Coffee helps Q-flies in fertility futility

Caffeine helps fruit flies get on with gettin' it on

Horticulture
DUD: A sterile male Queensland fruit fly.

DUD: A sterile male Queensland fruit fly.

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Caffeine could be a secret ingredient to producing the ultimate sterile male fruit flies.

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COFFEE has been found to be something of a Viagra for male fruit flies, which may just help in curbing the pest.

Macquarie University researchers have found male Queensland Fruit Flies (Q-fly) reach sexual maturation faster after consuming caffeine supplements, partially due to a rapid increase in reproductive organ size.

The study was part of the Hort Innovation-driven SITPlus initiative which is looking at producing sterile male fruit flies to help control the insect.

What's more, caffeine not only increased their "reproductive prowess" but also shortened their time to reach sexual maturity.

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Caffeine fed Q-flies become sexually active in six to eight days while normal Q-flies take 10-12 days.

The flies were also keen to mate for a longer period before losing interest.

Researcher, Saleh Mohammad Adnan, said the finding has the potential to make sterile insect technique (SIT) that focusses on Q-flies even more effective.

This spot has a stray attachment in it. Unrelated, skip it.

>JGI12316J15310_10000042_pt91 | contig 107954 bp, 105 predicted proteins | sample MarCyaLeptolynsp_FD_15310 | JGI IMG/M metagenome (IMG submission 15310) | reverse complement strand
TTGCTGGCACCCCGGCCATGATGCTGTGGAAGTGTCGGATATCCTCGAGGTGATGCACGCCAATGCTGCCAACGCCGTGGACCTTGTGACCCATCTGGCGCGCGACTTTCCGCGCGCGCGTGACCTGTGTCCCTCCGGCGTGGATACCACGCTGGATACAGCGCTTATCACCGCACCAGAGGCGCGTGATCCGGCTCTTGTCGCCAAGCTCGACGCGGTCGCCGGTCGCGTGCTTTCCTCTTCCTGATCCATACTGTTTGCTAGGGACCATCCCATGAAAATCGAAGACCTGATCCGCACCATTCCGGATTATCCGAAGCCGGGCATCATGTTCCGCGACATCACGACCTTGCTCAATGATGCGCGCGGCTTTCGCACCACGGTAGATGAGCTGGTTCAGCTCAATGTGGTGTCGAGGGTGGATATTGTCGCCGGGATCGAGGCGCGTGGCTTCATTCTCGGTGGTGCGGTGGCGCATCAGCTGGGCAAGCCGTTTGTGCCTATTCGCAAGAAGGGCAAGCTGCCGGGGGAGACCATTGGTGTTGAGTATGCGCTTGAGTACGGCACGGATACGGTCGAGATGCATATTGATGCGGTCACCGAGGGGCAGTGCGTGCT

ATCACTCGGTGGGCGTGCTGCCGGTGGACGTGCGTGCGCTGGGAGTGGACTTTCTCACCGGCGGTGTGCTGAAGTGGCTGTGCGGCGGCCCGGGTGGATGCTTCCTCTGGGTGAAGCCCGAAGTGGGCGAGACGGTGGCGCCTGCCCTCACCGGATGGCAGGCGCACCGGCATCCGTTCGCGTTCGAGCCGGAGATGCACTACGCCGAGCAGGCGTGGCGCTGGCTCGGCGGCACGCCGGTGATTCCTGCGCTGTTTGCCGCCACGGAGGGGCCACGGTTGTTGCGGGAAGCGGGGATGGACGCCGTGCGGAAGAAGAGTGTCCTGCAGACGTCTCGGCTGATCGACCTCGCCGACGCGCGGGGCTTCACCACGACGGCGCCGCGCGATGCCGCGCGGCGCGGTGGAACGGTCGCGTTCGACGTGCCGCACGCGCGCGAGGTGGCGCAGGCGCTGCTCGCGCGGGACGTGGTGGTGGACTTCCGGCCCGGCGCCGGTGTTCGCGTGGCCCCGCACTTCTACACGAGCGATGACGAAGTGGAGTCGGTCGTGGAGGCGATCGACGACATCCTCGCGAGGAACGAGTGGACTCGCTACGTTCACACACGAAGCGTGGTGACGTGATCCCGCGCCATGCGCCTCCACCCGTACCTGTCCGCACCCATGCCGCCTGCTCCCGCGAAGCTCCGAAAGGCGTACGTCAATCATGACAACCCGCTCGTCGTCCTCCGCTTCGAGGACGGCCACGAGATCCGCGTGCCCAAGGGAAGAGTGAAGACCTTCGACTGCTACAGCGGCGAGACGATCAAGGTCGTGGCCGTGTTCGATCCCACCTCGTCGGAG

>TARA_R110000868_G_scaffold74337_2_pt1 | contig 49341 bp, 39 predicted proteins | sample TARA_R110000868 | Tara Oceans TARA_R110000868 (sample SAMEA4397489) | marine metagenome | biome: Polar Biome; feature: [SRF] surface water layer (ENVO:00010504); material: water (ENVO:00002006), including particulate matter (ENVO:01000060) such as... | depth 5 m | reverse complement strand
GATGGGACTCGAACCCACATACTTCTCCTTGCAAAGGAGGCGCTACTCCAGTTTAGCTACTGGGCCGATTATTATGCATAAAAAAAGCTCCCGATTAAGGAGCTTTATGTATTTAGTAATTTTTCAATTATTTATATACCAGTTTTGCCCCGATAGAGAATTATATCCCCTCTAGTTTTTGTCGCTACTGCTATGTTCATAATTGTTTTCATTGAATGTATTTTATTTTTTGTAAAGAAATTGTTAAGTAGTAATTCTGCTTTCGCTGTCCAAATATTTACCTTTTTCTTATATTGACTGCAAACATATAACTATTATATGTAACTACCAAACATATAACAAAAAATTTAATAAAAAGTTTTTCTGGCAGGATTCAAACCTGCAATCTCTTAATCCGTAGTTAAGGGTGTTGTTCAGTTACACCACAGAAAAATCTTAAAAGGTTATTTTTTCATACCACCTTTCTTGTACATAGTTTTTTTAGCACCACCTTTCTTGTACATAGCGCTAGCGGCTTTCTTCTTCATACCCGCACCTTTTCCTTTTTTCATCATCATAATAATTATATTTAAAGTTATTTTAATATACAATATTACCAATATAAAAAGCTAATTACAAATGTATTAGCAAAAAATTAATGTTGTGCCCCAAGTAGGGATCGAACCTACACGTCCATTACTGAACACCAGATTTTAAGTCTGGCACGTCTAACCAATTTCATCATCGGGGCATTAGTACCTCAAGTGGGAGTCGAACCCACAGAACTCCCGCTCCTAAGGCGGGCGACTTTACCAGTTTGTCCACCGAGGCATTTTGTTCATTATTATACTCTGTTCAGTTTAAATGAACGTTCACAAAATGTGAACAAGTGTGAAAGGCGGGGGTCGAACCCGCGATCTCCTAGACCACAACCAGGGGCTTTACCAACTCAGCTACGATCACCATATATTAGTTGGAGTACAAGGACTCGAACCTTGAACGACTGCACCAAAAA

"The whole idea of sterile insect technique is to breed an 'alpha' Q-fly that is sterile, and these are then released into the wild to attempt to procreate with wild pest females," he said.

"Which, in turn, leads to population-wide reproductive failure."

"Once the females mate with the sterile males, they live out the rest of their short lives happily, thinking they have done their innate reproductive duty."

WORK: Macquarie University researcher, Saleh Mohammad Adnan, says the caffeine research finding has the potential to make sterile insect technique (SIT) that focusses on Q-flies even more effective.

WORK: Macquarie University researcher, Saleh Mohammad Adnan, says the caffeine research finding has the potential to make sterile insect technique (SIT) that focusses on Q-flies even more effective.

Mr Adnan said researchers had bred a male Q-fly that is attractive to discerning female flies as part of the SITPlus program, and these new findings have the potential to make these sterile flies even more formidable.

"We have found that when we release sterile Q-flies from planes or ground vehicles to go and do their work with native females, some died before they could reach the age of sexual activity," he said.

"Supplementing their diet with caffeine may just address that issue by accelerating development."

According to Hort Innovation, Q-fly costs Australian farmers up to $300 million in lost markets each year.

SIT has been used globally to combat some of the most damaging fruit fly species, including Mediterranean Fruit Fly, and a variety of other fruit fly species.

Detailed findings relating to Mr Adnan's work are currently undergoing a peer review process in a high-impact entomology journal.

The story Coffee helps Q-flies in fertility futility first appeared on Good Fruit & Vegetables.

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